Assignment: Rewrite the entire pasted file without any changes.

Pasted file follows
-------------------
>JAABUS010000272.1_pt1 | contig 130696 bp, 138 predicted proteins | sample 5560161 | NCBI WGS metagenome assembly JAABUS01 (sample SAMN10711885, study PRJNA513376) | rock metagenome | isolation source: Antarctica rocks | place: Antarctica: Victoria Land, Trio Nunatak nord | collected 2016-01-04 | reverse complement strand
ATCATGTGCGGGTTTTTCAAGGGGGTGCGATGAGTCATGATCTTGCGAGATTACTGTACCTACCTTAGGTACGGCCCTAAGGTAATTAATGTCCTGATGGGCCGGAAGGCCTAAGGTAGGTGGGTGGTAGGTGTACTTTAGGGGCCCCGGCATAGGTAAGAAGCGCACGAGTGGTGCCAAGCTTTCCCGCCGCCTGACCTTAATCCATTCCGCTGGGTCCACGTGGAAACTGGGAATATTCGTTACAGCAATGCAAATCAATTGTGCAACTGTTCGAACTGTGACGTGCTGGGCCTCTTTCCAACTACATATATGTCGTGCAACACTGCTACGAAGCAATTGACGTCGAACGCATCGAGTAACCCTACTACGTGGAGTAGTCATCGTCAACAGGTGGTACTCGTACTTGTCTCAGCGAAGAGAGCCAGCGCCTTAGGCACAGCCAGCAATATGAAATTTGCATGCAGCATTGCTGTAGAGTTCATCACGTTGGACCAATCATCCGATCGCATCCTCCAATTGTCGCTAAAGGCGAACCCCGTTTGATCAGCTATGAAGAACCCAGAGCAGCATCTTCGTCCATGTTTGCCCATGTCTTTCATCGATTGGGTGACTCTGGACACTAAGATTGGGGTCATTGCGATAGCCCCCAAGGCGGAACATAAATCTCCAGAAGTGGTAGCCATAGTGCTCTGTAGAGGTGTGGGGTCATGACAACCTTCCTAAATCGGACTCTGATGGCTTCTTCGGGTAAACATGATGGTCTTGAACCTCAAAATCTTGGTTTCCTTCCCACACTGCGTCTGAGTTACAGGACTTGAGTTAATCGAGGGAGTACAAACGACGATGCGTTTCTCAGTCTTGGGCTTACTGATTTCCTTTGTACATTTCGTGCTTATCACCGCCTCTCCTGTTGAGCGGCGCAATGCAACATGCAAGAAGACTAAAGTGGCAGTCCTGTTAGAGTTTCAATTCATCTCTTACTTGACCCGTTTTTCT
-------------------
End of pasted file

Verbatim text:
>JAABUS010000272.1_pt1 | contig 130696 bp, 138 predicted proteins | sample 5560161 | NCBI WGS metagenome assembly JAABUS01 (sample SAMN10711885, study PRJNA513376) | rock metagenome | isolation source: Antarctica rocks | place: Antarctica: Victoria Land, Trio Nunatak nord | collected 2016-01-04 | reverse complement strand
ATCATGTGCGGGTTTTTCAAGGGGGTGCGATGAGTCATGATCTTGCGAGATTACTGTACCTACCTTAGGTACGGCCCTAAGGTAATTAATGTCCTGATGGGCCGGAAGGCCTAAGGTAGGTGGGTGGTAGGTGTACTTTAGGGGCCCCGGCATAGGTAAGAAGCGCACGAGTGGTGCCAAGCTTTCCCGCCGCCTGACCTTAATCCATTCCGCTGGGTCCACGTGGAAACTGGGAATATTCGTTACAGCAATGCAAATCAATTGTGCAACTGTTCGAACTGTGACGTGCTGGGCCTCTTTCCAACTACATATATGTCGTGCAACACTGCTACGAAGCAATTGACGTCGAACGCATCGAGTAACCCTACTACGTGGAGTAGTCATCGTCAACAGGTGGTACTCGTACTTGTCTCAGCGAAGAGAGCCAGCGCCTTAGGCACAGCCAGCAATATGAAATTTGCATGCAGCATTGCTGTAGAGTTCATCACGTTGGACCAATCATCCGATCGCATCCTCCAATTGTCGCTAAAGGCGAACCCCGTTTGATCAGCTATGAAGAACCCAGAGCAGCATCTTCGTCCATGTTTGCCCATGTCTTTCATCGATTGGGTGACTCTGGACACTAAGATTGGGGTCATTGCGATAGCCCCCAAGGCGGAACATAAATCTCCAGAAGTGGTAGCCATAGTGCTCTGTAGAGGTGTGGGGTCATGACAACCTTCCTAAATCGGACTCTGATGGCTTCTTCGGGTAAACATGATGGTCTTGAACCTCAAAATCTTGGTTTCCTTCCCACACTGCGTCTGAGTTACAGGACTTGAGTTAATCGAGGGAGTACAAACGACGATGCGTTTCTCAGTCTTGGGCTTACTGATTTCCTTTGTACATTTCGTGCTTATCACCGCCTCTCCTGTTGAGCGGCGCAATGCAACATGCAAGAAGACTAAAGTGGCAGTCCTGTTAGAGTTTCAATTCATCTCTTACTTGACCCGTTTTTCT